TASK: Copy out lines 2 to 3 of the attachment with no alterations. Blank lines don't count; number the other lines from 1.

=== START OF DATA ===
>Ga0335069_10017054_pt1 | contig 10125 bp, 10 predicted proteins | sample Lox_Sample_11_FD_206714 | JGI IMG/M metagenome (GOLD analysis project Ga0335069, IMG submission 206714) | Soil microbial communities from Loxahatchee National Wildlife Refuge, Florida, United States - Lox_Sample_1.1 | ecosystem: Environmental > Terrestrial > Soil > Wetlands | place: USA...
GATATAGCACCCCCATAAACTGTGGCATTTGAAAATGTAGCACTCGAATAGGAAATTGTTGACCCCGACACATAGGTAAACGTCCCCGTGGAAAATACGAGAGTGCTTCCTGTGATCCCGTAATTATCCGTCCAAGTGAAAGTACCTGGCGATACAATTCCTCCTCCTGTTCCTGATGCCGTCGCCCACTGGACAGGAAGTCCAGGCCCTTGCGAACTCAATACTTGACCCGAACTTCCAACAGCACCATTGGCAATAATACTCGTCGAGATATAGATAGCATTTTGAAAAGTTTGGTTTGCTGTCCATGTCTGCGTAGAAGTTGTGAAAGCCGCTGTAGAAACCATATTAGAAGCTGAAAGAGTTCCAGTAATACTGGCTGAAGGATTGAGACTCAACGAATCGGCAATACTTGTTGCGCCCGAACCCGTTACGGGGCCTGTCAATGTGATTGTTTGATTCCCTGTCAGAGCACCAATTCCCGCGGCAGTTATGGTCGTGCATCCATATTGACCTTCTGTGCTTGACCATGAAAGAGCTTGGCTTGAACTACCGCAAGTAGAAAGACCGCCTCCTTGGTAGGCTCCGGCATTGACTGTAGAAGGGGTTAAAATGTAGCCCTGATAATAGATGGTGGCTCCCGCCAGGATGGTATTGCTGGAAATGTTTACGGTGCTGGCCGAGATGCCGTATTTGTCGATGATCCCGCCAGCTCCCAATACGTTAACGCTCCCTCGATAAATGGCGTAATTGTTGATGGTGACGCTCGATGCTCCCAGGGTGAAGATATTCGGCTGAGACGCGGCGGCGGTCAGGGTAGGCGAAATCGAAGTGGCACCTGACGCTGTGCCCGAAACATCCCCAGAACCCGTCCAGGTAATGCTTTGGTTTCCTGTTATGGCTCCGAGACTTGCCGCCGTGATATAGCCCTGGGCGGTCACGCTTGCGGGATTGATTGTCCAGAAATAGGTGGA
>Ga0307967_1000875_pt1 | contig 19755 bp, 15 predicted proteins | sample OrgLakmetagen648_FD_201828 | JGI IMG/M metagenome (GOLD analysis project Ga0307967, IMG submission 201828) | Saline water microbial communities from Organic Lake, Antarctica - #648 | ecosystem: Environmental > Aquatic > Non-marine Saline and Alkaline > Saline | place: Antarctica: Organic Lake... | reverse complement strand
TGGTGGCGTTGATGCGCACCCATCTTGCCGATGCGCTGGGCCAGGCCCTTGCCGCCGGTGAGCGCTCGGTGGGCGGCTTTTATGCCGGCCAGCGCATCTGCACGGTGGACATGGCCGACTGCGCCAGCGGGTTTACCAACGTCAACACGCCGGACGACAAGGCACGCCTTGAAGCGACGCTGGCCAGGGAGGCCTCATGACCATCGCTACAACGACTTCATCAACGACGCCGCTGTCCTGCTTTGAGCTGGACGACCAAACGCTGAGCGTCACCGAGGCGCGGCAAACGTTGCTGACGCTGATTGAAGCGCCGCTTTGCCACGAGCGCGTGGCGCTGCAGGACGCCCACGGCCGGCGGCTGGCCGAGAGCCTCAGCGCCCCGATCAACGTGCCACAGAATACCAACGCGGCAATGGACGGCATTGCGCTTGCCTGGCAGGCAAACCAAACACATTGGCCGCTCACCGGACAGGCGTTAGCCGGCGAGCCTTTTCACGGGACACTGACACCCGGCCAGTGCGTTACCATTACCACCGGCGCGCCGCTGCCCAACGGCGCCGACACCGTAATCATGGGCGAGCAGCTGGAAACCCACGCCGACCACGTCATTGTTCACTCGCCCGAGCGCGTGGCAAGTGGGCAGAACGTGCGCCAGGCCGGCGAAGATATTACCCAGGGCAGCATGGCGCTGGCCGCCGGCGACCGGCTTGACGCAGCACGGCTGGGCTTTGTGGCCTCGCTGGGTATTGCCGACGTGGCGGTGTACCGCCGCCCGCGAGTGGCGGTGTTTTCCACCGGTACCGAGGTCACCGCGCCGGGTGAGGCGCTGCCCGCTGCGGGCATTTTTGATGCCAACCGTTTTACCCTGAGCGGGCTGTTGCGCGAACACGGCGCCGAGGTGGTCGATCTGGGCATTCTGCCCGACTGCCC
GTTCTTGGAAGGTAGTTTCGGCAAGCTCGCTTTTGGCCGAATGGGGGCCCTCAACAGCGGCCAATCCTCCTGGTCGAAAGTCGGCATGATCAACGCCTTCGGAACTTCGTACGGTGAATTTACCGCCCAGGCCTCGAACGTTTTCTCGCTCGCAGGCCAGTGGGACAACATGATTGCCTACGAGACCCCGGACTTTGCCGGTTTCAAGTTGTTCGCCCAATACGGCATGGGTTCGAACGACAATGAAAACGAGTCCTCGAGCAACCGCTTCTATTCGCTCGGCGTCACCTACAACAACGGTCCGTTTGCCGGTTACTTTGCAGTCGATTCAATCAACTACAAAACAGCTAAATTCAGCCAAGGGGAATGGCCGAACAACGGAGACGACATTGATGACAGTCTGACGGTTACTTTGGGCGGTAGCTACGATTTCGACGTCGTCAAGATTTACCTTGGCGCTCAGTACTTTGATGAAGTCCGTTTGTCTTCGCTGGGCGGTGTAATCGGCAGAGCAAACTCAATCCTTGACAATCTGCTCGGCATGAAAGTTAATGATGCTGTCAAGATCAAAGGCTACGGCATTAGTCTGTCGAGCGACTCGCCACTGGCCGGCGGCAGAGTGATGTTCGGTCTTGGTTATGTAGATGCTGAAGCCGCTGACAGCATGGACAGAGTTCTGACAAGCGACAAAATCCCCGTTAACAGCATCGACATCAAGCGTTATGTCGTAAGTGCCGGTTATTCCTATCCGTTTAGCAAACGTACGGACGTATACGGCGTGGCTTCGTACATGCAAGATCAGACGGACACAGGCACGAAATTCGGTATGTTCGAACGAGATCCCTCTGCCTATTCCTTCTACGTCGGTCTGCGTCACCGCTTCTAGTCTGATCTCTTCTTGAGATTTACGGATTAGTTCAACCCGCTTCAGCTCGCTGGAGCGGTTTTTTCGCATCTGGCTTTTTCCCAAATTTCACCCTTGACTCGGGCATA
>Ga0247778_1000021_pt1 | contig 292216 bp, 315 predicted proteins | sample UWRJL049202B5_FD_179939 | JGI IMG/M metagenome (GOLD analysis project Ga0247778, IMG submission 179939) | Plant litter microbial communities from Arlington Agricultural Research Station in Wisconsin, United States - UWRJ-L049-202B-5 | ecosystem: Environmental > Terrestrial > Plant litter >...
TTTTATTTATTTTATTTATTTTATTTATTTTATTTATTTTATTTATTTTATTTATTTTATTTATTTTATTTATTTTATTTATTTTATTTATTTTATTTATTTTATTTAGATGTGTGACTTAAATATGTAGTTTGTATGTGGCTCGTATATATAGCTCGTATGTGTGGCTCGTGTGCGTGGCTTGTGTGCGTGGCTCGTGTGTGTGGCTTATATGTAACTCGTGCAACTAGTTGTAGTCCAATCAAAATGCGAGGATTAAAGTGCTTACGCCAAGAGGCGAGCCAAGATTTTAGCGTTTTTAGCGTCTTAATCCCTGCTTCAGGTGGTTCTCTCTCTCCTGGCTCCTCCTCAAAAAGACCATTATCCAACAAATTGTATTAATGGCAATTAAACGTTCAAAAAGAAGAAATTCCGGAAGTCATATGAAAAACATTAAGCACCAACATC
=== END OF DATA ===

GATATAGCACCCCCATAAACTGTGGCATTTGAAAATGTAGCACTCGAATAGGAAATTGTTGACCCCGACACATAGGTAAACGTCCCCGTGGAAAATACGAGAGTGCTTCCTGTGATCCCGTAATTATCCGTCCAAGTGAAAGTACCTGGCGATACAATTCCTCCTCCTGTTCCTGATGCCGTCGCCCACTGGACAGGAAGTCCAGGCCCTTGCGAACTCAATACTTGACCCGAACTTCCAACAGCACCATTGGCAATAATACTCGTCGAGATATAGATAGCATTTTGAAAAGTTTGGTTTGCTGTCCATGTCTGCGTAGAAGTTGTGAAAGCCGCTGTAGAAACCATATTAGAAGCTGAAAGAGTTCCAGTAATACTGGCTGAAGGATTGAGACTCAACGAATCGGCAATACTTGTTGCGCCCGAACCCGTTACGGGGCCTGTCAATGTGATTGTTTGATTCCCTGTCAGAGCACCAATTCCCGCGGCAGTTATGGTCGTGCATCCATATTGACCTTCTGTGCTTGACCATGAAAGAGCTTGGCTTGAACTACCGCAAGTAGAAAGACCGCCTCCTTGGTAGGCTCCGGCATTGACTGTAGAAGGGGTTAAAATGTAGCCCTGATAATAGATGGTGGCTCCCGCCAGGATGGTATTGCTGGAAATGTTTACGGTGCTGGCCGAGATGCCGTATTTGTCGATGATCCCGCCAGCTCCCAATACGTTAACGCTCCCTCGATAAATGGCGTAATTGTTGATGGTGACGCTCGATGCTCCCAGGGTGAAGATATTCGGCTGAGACGCGGCGGCGGTCAGGGTAGGCGAAATCGAAGTGGCACCTGACGCTGTGCCCGAAACATCCCCAGAACCCGTCCAGGTAATGCTTTGGTTTCCTGTTATGGCTCCGAGACTTGCCGCCGTGATATAGCCCTGGGCGGTCACGCTTGCGGGATTGATTGTCCAGAAATAGGTGGA
>Ga0307967_1000875_pt1 | contig 19755 bp, 15 predicted proteins | sample OrgLakmetagen648_FD_201828 | JGI IMG/M metagenome (GOLD analysis project Ga0307967, IMG submission 201828) | Saline water microbial communities from Organic Lake, Antarctica - #648 | ecosystem: Environmental > Aquatic > Non-marine Saline and Alkaline > Saline | place: Antarctica: Organic Lake... | reverse complement strand